Please use this identifier to cite or link to this item: https://hdl.handle.net/1959.11/10234
Title: The Effects of Improved Automaticity in Basic Academic Skills on the Test Performance: A Study of Learning Difficulties in the Middle-School Years
Contributor(s): Bellert, Anne Maree (author); Graham, Lorraine (supervisor); Pegg, John  (supervisor)
Conferred Date: 2012
Copyright Date: 2011
Open Access: Yes
Handle Link: https://hdl.handle.net/1959.11/10234
Abstract: Students in the middle-school years experiencing learning difficulties (LD) in reading and basic mathematics are educationally vulnerable. In many jurisdictions, the learning needs of younger students with LD are prioritised and students in the middle-school years experiencing LD have limited, or non-existent, opportunities to access the intervention support they need to make appropriate progress in learning. During the middle-school years gaps in performance, achievement and motivation between students with LD and their non-LD peers widen, to the point where, for some students, they become an unbridgeable chasm, potentially leading to long-term economic and social disadvantage. This investigation examines the learning progress of 22 students in the middle-school years who experienced persistent LD. These students participated in an educational intervention called QuickSmart, which aimed to support students in developing more efficient cognitive processing in tasks of basic academic skills. The study was implemented in local schools, using the researcher as the teacher in the intervention lessons. QuickSmart was delivered to participant students in pairs, as either a word-reading program or a basic mathematics program, consisting of three, 30 minute lessons per week for 18-22 weeks. The intervention lessons utilised evidence-based strategies and approaches aimed at improving automaticity (that is, reducing response speed and improving accuracy) in basic academic skills. It was theorised that such an improvement in 'the basics' may facilitate more efficient working-memory processing which, in turn, could lead to improved performance on standardised tests. The investigation was designed within a mixed-methods framework incorporating both a quasi-experiment and six individual student learner profiles. The research design also incorporated a comparison group of non-LD peers against which the automaticity progress of the participant students could be evaluated.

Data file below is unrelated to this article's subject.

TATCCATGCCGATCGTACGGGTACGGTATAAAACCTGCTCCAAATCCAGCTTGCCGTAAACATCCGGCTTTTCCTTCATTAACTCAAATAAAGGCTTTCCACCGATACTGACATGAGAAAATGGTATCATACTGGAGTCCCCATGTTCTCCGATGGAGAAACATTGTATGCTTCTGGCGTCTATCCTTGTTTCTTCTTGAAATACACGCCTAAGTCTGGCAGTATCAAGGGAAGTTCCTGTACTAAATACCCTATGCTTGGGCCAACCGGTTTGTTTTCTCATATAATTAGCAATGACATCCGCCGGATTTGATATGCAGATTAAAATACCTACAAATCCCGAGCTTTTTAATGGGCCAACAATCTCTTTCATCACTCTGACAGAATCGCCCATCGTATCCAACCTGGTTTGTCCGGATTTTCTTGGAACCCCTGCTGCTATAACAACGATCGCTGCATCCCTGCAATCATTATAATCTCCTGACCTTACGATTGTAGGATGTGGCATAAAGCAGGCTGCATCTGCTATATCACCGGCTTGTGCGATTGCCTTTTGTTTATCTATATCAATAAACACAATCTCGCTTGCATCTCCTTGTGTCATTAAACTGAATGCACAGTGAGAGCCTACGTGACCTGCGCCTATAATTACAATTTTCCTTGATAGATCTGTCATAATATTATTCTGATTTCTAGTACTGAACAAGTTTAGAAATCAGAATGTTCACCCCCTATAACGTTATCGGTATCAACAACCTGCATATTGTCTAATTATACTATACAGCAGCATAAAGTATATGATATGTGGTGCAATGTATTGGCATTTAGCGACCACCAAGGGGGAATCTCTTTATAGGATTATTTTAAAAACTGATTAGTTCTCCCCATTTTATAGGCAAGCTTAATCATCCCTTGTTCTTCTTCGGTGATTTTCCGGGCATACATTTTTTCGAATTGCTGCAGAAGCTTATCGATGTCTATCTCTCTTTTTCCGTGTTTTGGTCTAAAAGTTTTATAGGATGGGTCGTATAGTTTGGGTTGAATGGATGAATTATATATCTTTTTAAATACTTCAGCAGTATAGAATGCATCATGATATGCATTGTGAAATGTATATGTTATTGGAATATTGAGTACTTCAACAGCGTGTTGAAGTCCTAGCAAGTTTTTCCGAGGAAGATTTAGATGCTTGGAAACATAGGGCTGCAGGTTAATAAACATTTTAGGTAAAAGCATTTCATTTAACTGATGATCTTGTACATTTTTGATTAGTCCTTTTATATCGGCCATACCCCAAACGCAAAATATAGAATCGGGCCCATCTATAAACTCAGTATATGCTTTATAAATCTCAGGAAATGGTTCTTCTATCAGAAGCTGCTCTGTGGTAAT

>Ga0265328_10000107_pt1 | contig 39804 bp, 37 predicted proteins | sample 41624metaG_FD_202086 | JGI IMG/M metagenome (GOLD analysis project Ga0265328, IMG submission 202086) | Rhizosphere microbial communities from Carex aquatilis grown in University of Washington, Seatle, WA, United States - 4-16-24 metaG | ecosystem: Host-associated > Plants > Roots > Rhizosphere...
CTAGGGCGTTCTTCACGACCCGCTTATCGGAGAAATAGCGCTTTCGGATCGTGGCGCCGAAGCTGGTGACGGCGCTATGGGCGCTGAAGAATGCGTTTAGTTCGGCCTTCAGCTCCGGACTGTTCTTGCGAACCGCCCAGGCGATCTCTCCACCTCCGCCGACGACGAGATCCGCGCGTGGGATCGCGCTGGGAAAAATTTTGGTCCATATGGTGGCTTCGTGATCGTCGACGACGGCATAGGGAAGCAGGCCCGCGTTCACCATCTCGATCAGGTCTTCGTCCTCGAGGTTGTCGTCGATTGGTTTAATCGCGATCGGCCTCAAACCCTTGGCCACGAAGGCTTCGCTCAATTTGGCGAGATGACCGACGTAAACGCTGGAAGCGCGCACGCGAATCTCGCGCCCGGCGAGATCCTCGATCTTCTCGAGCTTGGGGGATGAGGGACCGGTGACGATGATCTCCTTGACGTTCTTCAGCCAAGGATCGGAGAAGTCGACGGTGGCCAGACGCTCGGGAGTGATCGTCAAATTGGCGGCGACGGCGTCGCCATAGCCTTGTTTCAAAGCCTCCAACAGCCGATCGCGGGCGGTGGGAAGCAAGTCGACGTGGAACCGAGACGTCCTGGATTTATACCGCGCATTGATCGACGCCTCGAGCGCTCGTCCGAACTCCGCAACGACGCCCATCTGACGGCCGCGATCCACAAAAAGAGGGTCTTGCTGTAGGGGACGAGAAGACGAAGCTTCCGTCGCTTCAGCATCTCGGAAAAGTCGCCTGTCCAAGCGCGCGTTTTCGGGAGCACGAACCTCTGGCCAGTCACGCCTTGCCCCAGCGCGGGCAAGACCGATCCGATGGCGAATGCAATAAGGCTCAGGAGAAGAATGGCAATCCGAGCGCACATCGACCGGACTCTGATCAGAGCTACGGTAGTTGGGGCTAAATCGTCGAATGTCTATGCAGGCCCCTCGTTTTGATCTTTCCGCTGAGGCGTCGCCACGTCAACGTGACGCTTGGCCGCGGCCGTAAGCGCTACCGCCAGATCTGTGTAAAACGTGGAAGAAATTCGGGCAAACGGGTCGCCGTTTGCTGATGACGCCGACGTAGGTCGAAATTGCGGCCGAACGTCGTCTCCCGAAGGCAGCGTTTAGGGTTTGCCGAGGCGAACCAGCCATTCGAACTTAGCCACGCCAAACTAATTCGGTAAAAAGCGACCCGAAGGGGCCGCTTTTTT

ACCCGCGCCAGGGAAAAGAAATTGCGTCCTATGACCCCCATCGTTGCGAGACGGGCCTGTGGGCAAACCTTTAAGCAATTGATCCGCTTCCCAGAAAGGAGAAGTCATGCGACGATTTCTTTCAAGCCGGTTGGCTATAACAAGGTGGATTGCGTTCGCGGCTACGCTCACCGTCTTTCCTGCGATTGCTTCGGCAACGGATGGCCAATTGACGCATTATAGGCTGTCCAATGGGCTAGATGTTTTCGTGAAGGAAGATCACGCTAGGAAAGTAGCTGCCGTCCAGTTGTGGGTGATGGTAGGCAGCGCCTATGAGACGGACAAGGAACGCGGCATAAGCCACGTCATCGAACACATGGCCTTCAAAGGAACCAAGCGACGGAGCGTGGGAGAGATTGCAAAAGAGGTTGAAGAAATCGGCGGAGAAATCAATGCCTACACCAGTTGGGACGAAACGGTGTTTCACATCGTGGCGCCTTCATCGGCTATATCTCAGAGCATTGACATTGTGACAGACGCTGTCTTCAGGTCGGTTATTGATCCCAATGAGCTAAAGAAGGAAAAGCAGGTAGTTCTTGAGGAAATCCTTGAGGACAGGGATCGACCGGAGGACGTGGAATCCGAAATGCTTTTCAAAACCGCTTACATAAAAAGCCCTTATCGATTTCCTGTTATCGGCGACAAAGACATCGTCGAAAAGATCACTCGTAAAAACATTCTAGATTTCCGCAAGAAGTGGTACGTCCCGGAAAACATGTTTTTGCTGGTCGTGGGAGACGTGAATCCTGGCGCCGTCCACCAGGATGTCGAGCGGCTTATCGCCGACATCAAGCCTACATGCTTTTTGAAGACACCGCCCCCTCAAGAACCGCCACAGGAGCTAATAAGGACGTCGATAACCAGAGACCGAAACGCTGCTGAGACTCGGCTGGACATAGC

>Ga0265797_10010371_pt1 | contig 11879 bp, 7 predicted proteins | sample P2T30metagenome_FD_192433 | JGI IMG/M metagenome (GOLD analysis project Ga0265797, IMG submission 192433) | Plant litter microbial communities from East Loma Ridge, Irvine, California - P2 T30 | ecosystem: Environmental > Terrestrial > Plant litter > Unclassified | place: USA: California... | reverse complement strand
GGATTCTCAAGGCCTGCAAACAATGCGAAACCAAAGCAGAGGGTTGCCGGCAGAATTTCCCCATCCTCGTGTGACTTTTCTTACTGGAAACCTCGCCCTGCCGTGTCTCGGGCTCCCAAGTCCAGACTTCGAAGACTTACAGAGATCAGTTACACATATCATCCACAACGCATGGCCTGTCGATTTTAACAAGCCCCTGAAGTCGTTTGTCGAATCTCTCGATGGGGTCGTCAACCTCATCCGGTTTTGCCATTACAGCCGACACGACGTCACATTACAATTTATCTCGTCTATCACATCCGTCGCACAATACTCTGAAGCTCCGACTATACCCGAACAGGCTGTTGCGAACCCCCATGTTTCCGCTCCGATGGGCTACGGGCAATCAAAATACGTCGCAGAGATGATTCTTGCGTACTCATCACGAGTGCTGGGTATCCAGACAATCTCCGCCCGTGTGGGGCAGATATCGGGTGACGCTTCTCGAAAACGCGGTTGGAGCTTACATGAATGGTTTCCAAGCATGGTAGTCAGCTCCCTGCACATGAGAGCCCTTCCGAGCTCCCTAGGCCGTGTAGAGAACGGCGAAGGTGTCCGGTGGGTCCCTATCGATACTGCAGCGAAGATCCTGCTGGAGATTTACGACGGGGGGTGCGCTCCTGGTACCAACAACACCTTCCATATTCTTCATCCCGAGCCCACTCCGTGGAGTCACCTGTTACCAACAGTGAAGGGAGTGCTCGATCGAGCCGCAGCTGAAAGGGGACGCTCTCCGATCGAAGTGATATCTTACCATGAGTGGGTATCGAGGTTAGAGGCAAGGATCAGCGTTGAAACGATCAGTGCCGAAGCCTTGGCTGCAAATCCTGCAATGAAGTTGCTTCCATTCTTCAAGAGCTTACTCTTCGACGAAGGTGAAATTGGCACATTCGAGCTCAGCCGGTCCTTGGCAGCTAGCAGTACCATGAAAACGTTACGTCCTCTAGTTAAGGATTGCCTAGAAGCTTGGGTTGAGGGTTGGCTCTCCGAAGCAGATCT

Publication Type: Thesis Doctoral
Field of Research Codes: 130312 Special Education and Disability
Socio-Economic Outcome Codes: 939999 Education and Training not elsewhere classified
Rights Statement: Copyright 2011 - Anne Maree Bellert
HERDC Category Description: T2 Thesis - Doctorate by Research
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Appears in Collections:The National Centre of Science, Information and Communication Technology, and Mathematics Education for Rural and Regional Australia (SiMERR)
Thesis Doctoral

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